The 4 Categories Of Fintech
The four categories of Fintech are digital lending, payments, blockchain, and digital wealth management. These areas have experienced a rapid pace of growth, technological disruption, and regulatory risks.
The first category of Fintech is digital lending. Digital lending refers to technology-driven nonbank lending. Technology-driven nonbank lending companies enjoy access to expensive data, sophisticated algorithms, and considerable computing power. These new companies are equipped to compete with traditional banks through new and appealing offerings to consumers and small businesses. Within the digital lending space, consumers and small businesses are the borrowers, whereas those providing capital are individuals and institutional investors. Digital lending offers consumer loans, student loans, small-business loans, equipment-financing loans, and lines of credit.
The second category of Fintech is payments. The payments industry is an indefinite system of banks, financial technology firms, social media companies, and retailers. This system has been experiencing a significant shift in payment initiation and processes through the emergence of mobile payments, and blockchain technology. This shift has unlocked innovation in the three areas of the payment system: person-to-person (P2P) payments, in-store retail payments, and credit and debit card transactions. P2P payments use an Automated Clearing House (ACH) system to process fund transfers between two people, which are cheaper than credit and debit card transactions. In-store retail payments are improved using near-field communication (NFC), quick reference (QR) codes, or barcodes to initiate payments.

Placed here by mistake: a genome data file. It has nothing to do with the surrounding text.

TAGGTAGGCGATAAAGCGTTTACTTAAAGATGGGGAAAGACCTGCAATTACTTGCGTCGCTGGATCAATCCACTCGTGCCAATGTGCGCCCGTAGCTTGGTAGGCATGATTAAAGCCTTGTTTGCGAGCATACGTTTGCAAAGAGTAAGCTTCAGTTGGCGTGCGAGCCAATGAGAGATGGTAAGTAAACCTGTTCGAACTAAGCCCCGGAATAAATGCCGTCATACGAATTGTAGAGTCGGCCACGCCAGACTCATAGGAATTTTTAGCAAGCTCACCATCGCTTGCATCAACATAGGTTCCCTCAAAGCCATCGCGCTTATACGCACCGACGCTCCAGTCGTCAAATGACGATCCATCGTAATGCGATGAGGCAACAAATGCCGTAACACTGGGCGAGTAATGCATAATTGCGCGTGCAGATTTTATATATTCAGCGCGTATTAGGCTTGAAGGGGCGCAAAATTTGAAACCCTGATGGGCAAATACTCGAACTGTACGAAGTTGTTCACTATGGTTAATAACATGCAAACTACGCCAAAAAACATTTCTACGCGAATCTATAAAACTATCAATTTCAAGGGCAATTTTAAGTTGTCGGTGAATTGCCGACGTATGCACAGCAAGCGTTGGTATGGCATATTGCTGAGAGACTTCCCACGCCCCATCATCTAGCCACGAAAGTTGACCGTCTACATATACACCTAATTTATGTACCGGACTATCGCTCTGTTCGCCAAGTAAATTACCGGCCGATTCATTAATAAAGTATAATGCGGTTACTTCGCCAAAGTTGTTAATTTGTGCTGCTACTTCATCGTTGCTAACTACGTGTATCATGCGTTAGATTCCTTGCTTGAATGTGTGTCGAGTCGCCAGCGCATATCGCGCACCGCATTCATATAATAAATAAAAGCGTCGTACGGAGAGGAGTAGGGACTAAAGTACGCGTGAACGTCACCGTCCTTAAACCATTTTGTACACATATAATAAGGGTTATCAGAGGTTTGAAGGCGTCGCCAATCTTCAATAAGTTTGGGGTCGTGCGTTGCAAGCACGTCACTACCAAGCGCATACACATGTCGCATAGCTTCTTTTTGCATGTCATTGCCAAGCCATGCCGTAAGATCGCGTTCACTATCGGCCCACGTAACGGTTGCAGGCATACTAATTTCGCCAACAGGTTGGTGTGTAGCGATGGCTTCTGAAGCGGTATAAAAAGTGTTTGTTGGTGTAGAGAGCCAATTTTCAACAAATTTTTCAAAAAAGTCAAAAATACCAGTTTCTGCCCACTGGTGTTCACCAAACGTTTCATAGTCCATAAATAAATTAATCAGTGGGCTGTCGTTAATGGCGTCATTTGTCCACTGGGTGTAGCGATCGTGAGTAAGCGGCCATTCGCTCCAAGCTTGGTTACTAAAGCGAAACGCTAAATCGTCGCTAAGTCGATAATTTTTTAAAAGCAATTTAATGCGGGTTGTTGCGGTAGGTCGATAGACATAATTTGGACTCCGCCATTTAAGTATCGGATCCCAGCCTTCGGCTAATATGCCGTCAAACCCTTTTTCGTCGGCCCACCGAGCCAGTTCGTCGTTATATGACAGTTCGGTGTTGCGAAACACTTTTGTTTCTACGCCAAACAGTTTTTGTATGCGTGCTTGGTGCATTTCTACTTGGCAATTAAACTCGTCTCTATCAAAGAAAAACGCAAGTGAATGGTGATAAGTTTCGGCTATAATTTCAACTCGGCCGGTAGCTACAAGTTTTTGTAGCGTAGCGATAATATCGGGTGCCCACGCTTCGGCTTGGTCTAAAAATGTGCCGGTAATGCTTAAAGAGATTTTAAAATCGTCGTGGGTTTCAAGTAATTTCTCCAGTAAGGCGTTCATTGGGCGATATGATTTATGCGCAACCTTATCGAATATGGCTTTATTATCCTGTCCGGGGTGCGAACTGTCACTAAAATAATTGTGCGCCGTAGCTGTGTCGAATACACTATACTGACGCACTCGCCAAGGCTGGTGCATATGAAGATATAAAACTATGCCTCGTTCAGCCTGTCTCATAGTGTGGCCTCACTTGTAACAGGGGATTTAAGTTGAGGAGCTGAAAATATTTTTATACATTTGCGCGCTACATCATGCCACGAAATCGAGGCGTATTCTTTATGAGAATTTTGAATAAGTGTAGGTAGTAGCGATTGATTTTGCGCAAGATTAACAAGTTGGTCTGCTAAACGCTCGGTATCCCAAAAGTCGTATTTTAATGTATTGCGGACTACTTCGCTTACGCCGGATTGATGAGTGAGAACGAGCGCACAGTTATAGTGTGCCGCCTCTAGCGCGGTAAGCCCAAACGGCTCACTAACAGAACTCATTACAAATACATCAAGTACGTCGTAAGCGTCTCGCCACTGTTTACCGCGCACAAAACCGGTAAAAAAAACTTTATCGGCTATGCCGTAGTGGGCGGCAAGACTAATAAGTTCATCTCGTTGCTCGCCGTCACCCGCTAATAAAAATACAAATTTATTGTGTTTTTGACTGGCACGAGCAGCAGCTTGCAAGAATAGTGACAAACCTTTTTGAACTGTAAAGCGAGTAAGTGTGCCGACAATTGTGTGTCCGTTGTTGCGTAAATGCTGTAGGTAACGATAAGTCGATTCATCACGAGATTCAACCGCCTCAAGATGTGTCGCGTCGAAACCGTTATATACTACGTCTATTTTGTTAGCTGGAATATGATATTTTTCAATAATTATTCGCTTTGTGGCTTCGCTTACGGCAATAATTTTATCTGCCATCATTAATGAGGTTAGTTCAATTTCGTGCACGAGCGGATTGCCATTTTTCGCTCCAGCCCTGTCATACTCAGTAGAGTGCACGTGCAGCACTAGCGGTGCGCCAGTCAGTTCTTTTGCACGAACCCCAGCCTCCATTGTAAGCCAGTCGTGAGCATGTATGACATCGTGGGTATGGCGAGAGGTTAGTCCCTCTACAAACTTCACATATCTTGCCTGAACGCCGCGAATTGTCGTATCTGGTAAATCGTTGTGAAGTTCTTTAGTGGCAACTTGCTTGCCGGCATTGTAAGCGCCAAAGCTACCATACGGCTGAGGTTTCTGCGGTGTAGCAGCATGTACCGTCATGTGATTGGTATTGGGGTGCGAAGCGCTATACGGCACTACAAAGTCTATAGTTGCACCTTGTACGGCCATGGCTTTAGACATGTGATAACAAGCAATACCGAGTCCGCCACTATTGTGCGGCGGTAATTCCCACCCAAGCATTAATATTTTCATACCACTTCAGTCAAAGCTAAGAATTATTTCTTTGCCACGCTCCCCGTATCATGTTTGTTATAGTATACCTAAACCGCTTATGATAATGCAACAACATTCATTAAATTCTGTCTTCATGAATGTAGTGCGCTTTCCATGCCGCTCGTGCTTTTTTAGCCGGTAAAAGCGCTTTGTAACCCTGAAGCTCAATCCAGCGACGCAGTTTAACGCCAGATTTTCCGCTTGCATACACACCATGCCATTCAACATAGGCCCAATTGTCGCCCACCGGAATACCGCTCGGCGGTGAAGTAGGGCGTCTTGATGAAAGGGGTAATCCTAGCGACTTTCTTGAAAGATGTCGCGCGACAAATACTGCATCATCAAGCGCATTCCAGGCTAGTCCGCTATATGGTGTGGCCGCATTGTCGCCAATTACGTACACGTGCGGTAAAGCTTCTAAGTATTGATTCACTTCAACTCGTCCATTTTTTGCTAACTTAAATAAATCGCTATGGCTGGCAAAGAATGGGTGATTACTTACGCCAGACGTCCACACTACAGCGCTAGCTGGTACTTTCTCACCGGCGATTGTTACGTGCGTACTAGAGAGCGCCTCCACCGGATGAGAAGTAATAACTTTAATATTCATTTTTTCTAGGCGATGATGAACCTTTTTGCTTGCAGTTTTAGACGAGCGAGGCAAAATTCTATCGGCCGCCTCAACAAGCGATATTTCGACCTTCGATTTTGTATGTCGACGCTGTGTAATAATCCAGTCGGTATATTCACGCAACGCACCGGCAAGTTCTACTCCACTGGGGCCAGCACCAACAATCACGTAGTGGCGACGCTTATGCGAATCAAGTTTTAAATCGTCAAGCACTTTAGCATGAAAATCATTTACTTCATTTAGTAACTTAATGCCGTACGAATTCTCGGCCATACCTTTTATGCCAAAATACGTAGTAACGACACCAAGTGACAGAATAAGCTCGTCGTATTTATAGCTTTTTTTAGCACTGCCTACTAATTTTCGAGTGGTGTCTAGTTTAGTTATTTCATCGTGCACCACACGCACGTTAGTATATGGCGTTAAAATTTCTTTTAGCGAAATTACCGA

The third category of Fintech is blockchain technology. Blockchain technology refers to a decentralized technology using a shared ledger of transactions. Transactions in blockchain are between three main components, such as nodes, digital ledgers, and third parties. The third parties are the ones submitting entries or payments to the ledgers. Entries or payments are approved or rejected by nodes that work together with no central authority. The central authority’s absence in blockchain technology eliminates the need to trust one party as the payment processor. The payments in blockchain technology are timestamped and protected by cryptographic signatures or complex algorithms for data integrity in transactions. Transactions are fully unchangeable and irreversible once submitted.
The fourth category of Fintech is digital wealth management. Digital wealth management or Robo-advisers are retail-focused, automated wealth management services. Automated wealth management services use algorithms that evaluate risk tolerance and manage assets in low-cost portfolios of exchange-traded funds. Funds are allocated and rebalanced automatically, which allows investors to manage portfolios at a distance.